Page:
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Arthritis Rheumatol. 2014 Jan;66(1):90-100. doi: 10.1002/art.38200.

A global increase in 5-hydroxymethylcytosine levels marks osteoarthritic chondrocytes.

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1
Stanford University, School of Medicine, Stanford, California.

Abstract

OBJECTIVE:

To investigate the role of the newly discovered epigenetic mark 5-hydroxymethylcytosine (5hmC) and its regulators in altered gene expression in osteoarthritis (OA).

METHODS:

Cartilage was obtained from OA patients undergoing total knee arthroplasty and from control patients undergoing anterior cruciate ligament reconstruction. Global levels of 5hmC and 5-methylcytosine (5mC) were investigated using immunoblotting, enzyme-linked immunosorbent assays, and cellular staining. Gene expression changes were monitored by quantitative polymerase chain reaction (PCR) analysis. Levels of locus-specific 5hmC and 5mC at CpG sites in the matrix metalloproteinase 1 (MMP-1), MMP-3, ADAMTS-5, and hypoxanthine guanine phosphoribosyltransferase 1 (HPRT-1) promoters were quantified using a glucosylation and enzyme digestion-based method followed by quantitative PCR analysis. Global and locus-specific 5hmC levels and gene expression changes were monitored in normal chondrocytes stimulated with inflammatory cytokines to identify the effect of joint inflammation.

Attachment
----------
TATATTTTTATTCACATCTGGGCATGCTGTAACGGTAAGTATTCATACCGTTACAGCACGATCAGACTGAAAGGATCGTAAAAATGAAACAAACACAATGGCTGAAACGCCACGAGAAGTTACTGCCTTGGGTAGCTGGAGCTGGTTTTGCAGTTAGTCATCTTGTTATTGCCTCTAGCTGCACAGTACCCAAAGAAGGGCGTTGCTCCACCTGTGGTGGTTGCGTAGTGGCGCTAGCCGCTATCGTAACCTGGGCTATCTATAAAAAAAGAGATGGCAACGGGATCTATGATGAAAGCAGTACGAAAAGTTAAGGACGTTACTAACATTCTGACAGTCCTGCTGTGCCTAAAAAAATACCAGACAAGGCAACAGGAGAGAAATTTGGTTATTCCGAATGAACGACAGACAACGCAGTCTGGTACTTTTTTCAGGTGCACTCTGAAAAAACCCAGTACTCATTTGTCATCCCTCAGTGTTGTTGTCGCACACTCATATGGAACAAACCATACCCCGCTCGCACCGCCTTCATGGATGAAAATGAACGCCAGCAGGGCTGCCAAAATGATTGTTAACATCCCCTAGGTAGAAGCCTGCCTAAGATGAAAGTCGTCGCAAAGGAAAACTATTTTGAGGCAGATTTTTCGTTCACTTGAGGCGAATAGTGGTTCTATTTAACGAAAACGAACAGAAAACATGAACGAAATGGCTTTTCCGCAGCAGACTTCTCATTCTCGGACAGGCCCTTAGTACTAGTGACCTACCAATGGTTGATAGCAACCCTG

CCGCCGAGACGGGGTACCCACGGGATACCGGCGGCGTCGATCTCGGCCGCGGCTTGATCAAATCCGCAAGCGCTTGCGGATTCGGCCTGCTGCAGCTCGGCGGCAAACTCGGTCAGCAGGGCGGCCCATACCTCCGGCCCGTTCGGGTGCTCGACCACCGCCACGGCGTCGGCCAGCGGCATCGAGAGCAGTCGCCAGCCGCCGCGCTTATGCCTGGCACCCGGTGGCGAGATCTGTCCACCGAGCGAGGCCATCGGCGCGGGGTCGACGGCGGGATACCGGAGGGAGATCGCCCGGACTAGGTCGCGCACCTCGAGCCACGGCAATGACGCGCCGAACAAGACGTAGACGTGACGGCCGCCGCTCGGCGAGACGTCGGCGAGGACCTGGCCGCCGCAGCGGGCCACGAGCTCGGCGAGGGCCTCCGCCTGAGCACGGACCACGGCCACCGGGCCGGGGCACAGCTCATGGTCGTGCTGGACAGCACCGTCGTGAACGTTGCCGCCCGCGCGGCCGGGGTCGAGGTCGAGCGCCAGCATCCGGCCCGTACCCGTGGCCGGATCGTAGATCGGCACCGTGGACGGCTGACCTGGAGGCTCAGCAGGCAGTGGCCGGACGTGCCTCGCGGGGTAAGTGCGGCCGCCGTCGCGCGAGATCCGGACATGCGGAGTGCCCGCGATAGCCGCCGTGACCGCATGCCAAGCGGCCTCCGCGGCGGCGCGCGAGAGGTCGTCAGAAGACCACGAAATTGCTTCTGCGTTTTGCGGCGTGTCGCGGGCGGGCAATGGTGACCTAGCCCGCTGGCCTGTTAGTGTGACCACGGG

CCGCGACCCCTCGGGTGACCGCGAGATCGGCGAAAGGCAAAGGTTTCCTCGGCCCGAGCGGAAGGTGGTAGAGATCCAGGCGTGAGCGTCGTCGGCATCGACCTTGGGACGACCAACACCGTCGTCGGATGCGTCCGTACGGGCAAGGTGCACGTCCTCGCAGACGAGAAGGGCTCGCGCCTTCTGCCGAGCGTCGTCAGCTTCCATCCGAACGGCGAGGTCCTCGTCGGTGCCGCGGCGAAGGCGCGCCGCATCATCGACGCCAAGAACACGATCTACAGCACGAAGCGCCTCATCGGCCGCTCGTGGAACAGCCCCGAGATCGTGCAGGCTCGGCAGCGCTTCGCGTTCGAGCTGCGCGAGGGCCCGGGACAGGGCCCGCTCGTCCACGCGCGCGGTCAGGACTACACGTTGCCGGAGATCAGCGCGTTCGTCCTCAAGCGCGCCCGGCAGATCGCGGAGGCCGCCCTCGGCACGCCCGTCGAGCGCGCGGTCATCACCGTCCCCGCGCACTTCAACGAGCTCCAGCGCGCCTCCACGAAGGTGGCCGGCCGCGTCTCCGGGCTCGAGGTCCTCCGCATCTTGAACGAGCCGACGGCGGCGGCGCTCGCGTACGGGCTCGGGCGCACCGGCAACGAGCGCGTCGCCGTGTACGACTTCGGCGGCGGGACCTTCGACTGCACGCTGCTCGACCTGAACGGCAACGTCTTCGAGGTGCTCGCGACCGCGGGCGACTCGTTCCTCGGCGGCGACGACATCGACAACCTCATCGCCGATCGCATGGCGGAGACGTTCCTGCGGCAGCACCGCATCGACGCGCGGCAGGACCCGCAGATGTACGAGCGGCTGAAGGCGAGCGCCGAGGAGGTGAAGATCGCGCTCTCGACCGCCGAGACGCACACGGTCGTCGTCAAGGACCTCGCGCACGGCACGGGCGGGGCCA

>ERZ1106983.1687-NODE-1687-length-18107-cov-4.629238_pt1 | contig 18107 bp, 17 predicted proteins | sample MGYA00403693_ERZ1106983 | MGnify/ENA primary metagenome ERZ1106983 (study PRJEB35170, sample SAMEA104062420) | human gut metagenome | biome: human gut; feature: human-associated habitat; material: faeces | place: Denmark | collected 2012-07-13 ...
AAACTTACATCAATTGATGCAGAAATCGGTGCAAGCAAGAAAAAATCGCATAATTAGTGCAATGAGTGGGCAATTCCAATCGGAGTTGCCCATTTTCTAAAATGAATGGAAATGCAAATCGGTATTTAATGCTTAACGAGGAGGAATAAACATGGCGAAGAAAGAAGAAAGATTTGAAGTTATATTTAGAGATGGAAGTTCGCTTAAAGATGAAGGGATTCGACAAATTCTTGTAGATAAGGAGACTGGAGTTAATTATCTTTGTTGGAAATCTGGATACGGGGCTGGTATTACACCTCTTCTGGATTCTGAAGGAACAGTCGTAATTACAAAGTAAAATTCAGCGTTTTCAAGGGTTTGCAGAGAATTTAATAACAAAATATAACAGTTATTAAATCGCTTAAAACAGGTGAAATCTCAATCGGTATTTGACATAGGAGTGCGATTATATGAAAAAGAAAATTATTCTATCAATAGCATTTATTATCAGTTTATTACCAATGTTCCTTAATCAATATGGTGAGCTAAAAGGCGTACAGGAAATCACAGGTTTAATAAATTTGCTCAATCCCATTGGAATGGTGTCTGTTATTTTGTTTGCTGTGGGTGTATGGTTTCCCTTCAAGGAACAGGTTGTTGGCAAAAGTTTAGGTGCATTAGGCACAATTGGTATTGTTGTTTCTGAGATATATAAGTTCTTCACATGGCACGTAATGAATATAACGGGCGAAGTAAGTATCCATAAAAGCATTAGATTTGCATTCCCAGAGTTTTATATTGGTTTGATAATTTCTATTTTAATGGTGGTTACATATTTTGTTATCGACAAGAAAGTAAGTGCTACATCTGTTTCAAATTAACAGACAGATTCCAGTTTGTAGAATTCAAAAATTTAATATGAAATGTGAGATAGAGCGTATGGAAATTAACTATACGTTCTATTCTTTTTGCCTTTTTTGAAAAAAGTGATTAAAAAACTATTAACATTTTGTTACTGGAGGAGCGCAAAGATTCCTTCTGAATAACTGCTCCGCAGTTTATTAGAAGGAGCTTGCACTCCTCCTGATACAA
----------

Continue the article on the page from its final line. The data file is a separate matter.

RESULTS:

A global 5-6-fold increase in 5hmC concomitant with a loss of TET1 was observed in human OA chondrocytes compared to normal chondrocytes. Enrichment of 5hmC was observed in promoters of enzymes critical to OA pathology, MMP-1 and MMP-3. Short-term treatment of normal chondrocytes with inflammatory cytokines induced a rapid decrease in TET1 expression but no global or locus-specific 5hmC enrichment.

CONCLUSION:

This study provides the first evidence of an epigenetic imbalance of the 5hmC homeostasis in OA leading to TET1 down-regulation and 5hmC accumulation. Our experiments identify 5hmC and its regulators as potential diagnostic and therapeutic targets in OA.

PMID:
24449578
DOI:
10.1002/art.38200
[Indexed for MEDLINE]
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